The Gutex boards form the outer layer of insulation for the roof. They are flat solid boards made of wood fibre, and dovetail together all round the sides with tongue and grove joints. This means that if you push them close together when nailing them to the roof the join will be almost airtight. Having said that, we still needed to tape up all the joins with special tape, to make sure we didn’t have any gaps at all. But before that, the sheets of Gutex are screwed together with special screws, much longer than normal screws. There are two lots of fixings: one sort goes in at an angle of 60 degrees and the second at an angle of 90 degrees.


You need a good builder for an eco-roof renovation!

I go to meetings with the builders to sort out these things, and am amazed how complicated and detailed this is. I am so pleased that the builders know what is going on! They are all so interested and committed to making it work – which is exactly what you need on a build of this sort.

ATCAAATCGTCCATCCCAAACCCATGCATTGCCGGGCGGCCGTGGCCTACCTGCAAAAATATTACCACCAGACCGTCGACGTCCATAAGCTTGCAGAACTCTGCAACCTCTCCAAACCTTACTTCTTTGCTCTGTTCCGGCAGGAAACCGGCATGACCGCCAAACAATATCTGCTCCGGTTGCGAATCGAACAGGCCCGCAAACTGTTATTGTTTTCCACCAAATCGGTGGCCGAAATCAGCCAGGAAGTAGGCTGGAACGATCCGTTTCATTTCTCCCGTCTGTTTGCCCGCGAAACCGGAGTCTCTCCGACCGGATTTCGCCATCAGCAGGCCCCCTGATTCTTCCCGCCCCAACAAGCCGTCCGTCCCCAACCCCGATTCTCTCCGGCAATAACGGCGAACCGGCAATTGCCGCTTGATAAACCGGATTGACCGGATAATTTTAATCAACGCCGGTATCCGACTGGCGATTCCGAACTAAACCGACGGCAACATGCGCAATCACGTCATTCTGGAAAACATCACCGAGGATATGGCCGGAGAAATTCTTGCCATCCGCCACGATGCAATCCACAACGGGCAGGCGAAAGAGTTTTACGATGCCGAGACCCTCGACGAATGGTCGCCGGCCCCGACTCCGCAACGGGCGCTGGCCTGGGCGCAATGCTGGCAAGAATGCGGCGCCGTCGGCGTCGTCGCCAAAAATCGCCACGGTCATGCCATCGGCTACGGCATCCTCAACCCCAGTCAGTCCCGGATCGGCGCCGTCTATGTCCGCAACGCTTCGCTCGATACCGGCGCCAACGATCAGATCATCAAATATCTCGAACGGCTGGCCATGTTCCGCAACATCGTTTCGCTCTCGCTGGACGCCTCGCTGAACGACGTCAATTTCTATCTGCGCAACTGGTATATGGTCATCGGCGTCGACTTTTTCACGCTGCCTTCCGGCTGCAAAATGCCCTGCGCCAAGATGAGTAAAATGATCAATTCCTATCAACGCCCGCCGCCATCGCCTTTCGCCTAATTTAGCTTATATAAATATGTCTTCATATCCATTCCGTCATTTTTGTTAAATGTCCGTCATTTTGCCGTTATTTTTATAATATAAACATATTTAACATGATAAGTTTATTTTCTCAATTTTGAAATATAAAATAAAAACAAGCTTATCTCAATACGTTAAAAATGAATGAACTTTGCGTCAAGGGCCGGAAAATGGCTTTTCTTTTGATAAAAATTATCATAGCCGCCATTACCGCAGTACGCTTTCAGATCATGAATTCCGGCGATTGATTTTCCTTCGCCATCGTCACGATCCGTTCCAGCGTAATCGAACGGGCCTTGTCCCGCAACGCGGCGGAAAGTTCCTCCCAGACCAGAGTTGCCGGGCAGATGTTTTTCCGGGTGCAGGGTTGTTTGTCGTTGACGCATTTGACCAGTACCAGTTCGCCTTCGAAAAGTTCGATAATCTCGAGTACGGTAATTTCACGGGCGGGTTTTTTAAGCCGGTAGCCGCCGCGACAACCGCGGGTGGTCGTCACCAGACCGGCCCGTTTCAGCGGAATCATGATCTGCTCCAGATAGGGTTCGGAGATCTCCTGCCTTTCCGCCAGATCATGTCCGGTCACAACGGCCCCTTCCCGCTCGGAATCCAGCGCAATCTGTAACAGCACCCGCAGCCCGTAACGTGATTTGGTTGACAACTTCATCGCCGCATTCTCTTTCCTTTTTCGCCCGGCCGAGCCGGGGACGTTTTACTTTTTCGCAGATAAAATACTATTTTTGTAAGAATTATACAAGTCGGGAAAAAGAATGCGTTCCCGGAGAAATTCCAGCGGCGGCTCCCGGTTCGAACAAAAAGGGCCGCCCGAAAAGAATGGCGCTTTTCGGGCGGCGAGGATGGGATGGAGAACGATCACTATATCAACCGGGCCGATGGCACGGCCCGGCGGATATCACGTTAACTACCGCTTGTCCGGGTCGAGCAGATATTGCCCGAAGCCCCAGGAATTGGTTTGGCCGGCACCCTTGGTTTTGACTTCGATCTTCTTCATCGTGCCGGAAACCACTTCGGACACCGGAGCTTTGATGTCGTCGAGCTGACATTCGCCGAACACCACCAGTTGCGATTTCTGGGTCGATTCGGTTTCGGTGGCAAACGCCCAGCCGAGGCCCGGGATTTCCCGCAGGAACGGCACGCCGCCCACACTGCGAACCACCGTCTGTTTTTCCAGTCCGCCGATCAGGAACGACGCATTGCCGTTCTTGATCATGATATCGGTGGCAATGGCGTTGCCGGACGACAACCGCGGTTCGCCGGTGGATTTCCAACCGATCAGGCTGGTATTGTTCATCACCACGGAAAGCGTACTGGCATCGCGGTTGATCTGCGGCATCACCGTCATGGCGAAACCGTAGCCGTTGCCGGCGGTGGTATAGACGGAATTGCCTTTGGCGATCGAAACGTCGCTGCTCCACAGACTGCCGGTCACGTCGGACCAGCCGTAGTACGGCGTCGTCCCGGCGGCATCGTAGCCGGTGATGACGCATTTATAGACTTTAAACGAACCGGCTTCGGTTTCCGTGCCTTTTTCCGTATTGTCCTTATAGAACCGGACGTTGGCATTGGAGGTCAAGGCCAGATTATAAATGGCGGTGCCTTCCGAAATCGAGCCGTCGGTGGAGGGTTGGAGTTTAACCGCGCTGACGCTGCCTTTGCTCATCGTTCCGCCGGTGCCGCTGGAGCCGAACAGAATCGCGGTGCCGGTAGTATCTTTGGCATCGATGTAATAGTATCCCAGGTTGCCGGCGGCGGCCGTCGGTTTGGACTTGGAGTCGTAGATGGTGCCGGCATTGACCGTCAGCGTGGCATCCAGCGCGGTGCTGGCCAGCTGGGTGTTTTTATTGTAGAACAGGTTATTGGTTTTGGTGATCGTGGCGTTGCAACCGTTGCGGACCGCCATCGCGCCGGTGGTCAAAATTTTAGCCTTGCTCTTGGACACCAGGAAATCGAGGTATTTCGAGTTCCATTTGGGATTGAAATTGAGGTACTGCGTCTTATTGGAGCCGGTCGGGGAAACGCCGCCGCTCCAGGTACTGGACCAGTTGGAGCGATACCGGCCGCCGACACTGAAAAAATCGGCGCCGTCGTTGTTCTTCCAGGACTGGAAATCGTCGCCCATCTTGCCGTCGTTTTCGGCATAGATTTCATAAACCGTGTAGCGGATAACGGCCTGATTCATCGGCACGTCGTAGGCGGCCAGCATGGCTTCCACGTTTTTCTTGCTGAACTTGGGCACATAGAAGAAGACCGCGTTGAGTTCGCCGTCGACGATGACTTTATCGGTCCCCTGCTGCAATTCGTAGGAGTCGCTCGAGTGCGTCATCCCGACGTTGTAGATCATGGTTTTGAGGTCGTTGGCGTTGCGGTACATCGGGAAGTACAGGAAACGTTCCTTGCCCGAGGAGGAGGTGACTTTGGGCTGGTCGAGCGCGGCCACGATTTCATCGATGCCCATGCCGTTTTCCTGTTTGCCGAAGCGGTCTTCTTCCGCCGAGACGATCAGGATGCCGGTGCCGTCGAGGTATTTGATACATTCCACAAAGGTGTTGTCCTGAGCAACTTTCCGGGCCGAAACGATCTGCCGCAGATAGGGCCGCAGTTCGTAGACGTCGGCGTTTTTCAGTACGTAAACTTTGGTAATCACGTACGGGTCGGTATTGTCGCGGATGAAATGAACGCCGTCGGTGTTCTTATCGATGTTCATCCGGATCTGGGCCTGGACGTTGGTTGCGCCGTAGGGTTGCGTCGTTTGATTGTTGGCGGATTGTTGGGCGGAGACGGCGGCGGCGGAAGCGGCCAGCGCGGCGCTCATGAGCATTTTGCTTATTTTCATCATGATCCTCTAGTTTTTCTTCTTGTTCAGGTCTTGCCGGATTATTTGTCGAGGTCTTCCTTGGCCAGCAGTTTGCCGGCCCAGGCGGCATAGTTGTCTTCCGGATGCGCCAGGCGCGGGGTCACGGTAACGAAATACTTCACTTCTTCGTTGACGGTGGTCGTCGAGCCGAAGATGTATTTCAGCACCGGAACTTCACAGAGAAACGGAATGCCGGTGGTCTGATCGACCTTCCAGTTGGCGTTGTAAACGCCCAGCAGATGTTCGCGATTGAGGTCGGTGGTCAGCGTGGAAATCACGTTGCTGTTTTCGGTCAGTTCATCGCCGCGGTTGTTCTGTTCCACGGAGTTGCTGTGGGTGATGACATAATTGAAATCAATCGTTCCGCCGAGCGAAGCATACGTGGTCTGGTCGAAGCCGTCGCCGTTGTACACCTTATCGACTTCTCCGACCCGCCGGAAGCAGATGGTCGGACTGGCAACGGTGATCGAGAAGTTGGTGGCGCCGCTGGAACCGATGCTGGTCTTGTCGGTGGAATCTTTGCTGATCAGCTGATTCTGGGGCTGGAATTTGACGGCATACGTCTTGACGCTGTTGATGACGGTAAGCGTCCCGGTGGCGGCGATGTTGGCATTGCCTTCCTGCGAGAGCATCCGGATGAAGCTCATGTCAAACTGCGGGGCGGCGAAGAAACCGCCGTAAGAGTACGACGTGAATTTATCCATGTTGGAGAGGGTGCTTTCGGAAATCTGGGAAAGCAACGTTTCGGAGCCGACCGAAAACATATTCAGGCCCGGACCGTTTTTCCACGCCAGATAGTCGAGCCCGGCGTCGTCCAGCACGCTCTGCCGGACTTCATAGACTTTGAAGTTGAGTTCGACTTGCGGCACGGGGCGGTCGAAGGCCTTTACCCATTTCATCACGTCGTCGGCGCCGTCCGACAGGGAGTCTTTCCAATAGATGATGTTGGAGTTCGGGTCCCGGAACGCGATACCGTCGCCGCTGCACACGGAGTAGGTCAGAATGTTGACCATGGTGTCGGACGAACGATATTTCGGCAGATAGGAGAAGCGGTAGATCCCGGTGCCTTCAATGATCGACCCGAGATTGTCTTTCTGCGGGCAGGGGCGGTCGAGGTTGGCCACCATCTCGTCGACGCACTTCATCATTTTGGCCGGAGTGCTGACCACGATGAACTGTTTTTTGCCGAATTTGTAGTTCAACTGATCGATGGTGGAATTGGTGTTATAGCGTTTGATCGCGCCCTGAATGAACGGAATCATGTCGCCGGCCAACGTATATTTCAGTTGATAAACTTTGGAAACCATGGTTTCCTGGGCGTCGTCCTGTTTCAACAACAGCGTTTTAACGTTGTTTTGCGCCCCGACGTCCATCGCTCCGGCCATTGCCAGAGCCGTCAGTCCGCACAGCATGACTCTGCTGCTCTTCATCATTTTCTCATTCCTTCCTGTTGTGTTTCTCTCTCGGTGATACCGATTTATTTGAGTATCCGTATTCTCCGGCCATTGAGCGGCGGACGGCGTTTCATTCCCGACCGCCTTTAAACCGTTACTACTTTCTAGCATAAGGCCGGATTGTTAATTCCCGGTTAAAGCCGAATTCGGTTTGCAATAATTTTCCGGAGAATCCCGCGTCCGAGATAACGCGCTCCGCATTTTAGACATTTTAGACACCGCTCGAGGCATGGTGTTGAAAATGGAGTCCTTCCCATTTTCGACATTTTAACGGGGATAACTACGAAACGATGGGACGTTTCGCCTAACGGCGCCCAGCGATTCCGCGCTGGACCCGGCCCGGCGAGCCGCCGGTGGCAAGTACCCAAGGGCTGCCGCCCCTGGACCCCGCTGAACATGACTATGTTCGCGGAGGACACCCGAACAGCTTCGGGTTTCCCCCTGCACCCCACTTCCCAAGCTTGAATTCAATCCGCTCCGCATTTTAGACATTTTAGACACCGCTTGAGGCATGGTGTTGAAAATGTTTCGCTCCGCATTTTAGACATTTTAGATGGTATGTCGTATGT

We are using a variety of special tapes in different parts of this build, to tape up different types of materials. It is very important to do this properly when building an eco-roof: the more attention to detail the more airtight your building will be. With an old building, you have a built-in disadvantage – you have to deal with what is already there. More often than not (as we have found) this is not straightforward and surprises appear when you strip out the building. If this was a new build it would be far more straightforward!

That’s it for today. I hope you enjoyed this post and next time I will tell you about tiling the roof and adding solar panels – a really exciting step. Be sure to come back and join me on the next post.


Putting I Beams In Place For A New Roof


At the end of my last post the builders had taken the old roof off and saved the tiles, which was a straightforward job. This changed the appearance of the house in a very dramatic way. There has been so much discussion leading up to it I thought it would never happen! But as with everything on this build, I would rather they go slowly and get it right than rush it.